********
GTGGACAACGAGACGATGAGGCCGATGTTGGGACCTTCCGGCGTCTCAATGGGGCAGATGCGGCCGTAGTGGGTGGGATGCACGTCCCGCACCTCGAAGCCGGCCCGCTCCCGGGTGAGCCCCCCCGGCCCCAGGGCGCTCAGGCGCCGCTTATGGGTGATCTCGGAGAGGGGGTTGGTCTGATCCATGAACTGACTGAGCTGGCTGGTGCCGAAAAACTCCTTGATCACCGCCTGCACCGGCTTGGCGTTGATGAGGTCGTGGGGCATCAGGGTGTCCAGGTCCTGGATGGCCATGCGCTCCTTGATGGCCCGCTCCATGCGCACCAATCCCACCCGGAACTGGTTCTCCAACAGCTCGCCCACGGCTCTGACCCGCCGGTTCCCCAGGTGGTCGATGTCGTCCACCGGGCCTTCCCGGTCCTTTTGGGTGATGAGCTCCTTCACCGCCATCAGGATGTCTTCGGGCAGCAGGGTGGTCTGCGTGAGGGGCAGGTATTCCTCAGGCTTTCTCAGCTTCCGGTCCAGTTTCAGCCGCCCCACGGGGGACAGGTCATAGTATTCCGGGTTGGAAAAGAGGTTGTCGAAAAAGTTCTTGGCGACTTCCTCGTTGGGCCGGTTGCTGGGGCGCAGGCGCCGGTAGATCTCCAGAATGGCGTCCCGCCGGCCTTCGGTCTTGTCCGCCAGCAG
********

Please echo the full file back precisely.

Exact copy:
GTGGACAACGAGACGATGAGGCCGATGTTGGGACCTTCCGGCGTCTCAATGGGGCAGATGCGGCCGTAGTGGGTGGGATGCACGTCCCGCACCTCGAAGCCGGCCCGCTCCCGGGTGAGCCCCCCCGGCCCCAGGGCGCTCAGGCGCCGCTTATGGGTGATCTCGGAGAGGGGGTTGGTCTGATCCATGAACTGACTGAGCTGGCTGGTGCCGAAAAACTCCTTGATCACCGCCTGCACCGGCTTGGCGTTGATGAGGTCGTGGGGCATCAGGGTGTCCAGGTCCTGGATGGCCATGCGCTCCTTGATGGCCCGCTCCATGCGCACCAATCCCACCCGGAACTGGTTCTCCAACAGCTCGCCCACGGCTCTGACCCGCCGGTTCCCCAGGTGGTCGATGTCGTCCACCGGGCCTTCCCGGTCCTTTTGGGTGATGAGCTCCTTCACCGCCATCAGGATGTCTTCGGGCAGCAGGGTGGTCTGCGTGAGGGGCAGGTATTCCTCAGGCTTTCTCAGCTTCCGGTCCAGTTTCAGCCGCCCCACGGGGGACAGGTCATAGTATTCCGGGTTGGAAAAGAGGTTGTCGAAAAAGTTCTTGGCGACTTCCTCGTTGGGCCGGTTGCTGGGGCGCAGGCGCCGGTAGATCTCCAGAATGGCGTCCCGCCGGCCTTCGGTCTTGTCCGCCAGCAG